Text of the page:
The purpose of this report is to provide a brief introduction to the civil registration and vital statistics (CRVS) systems in Ethiopia.
The information was collected through a questionnaire completed by the Federal Vital Events Registration Agency (FVERA) in December 2018, desk research and interviews conducted with key stakeholders in the country. The report presents country background, selected indicators relevant for CRVS improvement processes, stakeholders’ activities and resources available and needed to strengthen CRVS systems, coordination, among others.
Disclaimer: The boundaries and names shown and the designations used on this map do not imply official endorsement or acceptance by the United Nations.
Ethiopia is a landlocked country in East Africa bordered by Eritrea, Djibouti, Somalia, Kenya, South Sudan, and Sudan. The country’s topographic features range from 110 metres below sea level in the Afar Depression to the highest peak, the Ras Dashen, at 4,550 metres above sea level1 . Ethiopia is the second most populous country in Africa, next to Nigeria. The main occupation of most of the rural sedentary population is farming. The population in the semi-arid and arid lowland zones is predominantly pastoralist.
The country is a federated state with nine autonomous regional states, also called kilils locally, and two city administrations. The government follows a decentralized administrative system where the regional states have legislative, executive and judicial powers. The organizational arrangement for vital events registration system follows the decentralized administrative structure of the country. The Federal Vital Events Registration Agency (FVERA)’s organizational structure given in the Annex is replicated to a large extent in the regions and city administrations.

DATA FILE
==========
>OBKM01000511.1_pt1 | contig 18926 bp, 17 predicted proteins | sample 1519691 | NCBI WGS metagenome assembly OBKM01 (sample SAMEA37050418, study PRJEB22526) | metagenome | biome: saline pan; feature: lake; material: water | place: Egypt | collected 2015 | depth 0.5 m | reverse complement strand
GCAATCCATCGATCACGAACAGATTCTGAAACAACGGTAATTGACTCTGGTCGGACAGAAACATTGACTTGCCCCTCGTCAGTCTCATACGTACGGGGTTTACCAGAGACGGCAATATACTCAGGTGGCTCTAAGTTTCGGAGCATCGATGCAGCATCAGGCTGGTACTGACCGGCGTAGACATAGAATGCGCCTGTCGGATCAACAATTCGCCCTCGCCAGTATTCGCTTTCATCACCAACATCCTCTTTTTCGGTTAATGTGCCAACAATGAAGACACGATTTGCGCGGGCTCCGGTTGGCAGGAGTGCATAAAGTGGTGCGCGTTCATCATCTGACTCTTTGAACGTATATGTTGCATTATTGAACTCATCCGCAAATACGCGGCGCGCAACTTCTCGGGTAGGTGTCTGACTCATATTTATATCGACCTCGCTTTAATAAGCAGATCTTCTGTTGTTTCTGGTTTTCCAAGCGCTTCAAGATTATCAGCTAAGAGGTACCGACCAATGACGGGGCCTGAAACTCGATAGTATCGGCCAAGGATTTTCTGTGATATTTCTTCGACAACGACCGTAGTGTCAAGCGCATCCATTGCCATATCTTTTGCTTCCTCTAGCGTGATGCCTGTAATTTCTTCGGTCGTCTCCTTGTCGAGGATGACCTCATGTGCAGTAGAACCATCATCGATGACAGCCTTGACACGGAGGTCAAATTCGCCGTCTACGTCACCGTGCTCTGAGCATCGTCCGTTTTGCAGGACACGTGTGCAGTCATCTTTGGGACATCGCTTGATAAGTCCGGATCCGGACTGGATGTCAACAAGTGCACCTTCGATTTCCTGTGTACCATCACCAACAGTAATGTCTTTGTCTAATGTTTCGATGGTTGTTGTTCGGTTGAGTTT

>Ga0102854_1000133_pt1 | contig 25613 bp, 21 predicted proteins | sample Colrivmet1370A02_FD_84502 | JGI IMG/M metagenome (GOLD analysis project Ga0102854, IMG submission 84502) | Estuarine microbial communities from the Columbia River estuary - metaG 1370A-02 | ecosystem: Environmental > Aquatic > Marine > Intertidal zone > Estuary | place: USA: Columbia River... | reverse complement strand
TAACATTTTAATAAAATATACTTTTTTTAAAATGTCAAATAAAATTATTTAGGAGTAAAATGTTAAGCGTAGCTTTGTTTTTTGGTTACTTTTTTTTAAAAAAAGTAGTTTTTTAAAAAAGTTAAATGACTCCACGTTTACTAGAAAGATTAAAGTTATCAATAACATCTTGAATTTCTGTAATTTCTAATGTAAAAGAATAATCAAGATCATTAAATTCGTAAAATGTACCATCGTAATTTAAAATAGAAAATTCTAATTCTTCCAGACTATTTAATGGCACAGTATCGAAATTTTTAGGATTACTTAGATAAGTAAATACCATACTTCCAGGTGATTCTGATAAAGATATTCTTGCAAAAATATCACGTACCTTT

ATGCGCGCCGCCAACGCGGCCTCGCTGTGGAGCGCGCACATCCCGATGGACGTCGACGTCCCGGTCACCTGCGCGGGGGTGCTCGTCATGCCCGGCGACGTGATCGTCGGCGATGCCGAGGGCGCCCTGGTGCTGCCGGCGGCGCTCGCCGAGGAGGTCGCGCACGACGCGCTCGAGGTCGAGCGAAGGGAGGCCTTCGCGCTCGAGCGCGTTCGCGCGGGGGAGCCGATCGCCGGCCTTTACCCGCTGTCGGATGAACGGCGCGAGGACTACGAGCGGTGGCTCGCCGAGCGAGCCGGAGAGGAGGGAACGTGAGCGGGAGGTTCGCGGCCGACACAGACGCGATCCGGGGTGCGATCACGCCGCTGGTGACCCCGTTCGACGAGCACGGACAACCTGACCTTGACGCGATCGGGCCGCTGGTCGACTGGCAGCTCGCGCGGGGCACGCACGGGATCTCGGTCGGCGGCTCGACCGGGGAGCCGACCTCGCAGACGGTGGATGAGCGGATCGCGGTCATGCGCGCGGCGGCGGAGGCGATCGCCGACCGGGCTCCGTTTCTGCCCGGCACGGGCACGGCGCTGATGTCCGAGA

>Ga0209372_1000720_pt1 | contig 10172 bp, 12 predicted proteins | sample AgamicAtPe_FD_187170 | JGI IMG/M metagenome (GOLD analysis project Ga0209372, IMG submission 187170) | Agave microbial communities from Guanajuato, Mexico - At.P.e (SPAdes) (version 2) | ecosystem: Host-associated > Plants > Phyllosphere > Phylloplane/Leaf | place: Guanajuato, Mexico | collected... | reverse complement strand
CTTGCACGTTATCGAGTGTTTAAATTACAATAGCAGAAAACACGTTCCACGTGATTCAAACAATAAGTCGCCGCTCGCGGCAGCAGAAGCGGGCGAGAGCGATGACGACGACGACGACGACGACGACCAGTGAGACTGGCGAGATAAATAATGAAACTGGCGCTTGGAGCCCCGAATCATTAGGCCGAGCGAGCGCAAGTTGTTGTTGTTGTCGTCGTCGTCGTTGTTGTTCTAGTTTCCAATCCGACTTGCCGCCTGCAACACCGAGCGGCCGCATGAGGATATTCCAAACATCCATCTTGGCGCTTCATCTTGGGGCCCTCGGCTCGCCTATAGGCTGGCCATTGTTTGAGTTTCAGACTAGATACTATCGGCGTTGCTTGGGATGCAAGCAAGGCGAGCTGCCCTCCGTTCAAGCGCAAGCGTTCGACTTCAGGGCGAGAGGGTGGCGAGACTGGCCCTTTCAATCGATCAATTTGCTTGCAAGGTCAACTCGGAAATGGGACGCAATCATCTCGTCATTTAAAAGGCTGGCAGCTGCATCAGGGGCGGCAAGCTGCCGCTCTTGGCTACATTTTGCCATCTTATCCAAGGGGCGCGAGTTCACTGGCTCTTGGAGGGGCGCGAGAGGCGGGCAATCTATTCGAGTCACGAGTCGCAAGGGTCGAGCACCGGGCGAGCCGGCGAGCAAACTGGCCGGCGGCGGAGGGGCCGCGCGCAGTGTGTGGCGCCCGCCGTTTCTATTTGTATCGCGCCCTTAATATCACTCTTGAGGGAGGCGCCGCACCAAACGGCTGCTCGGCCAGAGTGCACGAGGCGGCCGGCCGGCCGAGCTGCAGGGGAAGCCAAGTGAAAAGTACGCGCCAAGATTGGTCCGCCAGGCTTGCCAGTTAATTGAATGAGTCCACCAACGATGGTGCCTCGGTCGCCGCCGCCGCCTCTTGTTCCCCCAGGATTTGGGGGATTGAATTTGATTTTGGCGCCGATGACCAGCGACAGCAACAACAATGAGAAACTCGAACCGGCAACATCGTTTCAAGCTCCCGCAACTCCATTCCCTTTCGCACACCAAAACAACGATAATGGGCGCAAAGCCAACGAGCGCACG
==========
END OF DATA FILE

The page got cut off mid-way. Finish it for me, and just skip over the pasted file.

|Completeness of birth registration||N/A|
|Children under 5 whose births were registered||
|Births attended by skilled health professionals||
|Women aged 15-49 who received antenatal care from a skilled provider||
|DPT1 immunization coverage among 1-year-olds||
|Crude birth rate (per 1,000 population)||
|Total fertility rate (live births per woman)||
|Adolescent fertility rate (per 1,000 girls aged 15-19 years)||
|Population under age 15||
|Completeness of death registration||N/A|
|Crude death rate (per 1,000 population)||
|Infant mortality rate (probability of dying by age 1 per 1,000 live births)||
|Under five mortality rate (probability of dying by age 5 per 1,000 live births)||
|Maternal mortality ratio (per 100,000 live births)||
Marriages and divorces
|Marriage registration rate||N/A|
|Women aged 20-24 first married or in union before age 15||
|Women aged 20-24 first married or in union before age 18||
|Divorce registration rate||N/A|
Vital statistics including causes of death data
|Compilation and dissemination of CR-based statistics||N/A|
|Medically certified causes of death data||N/A|
Civil registration system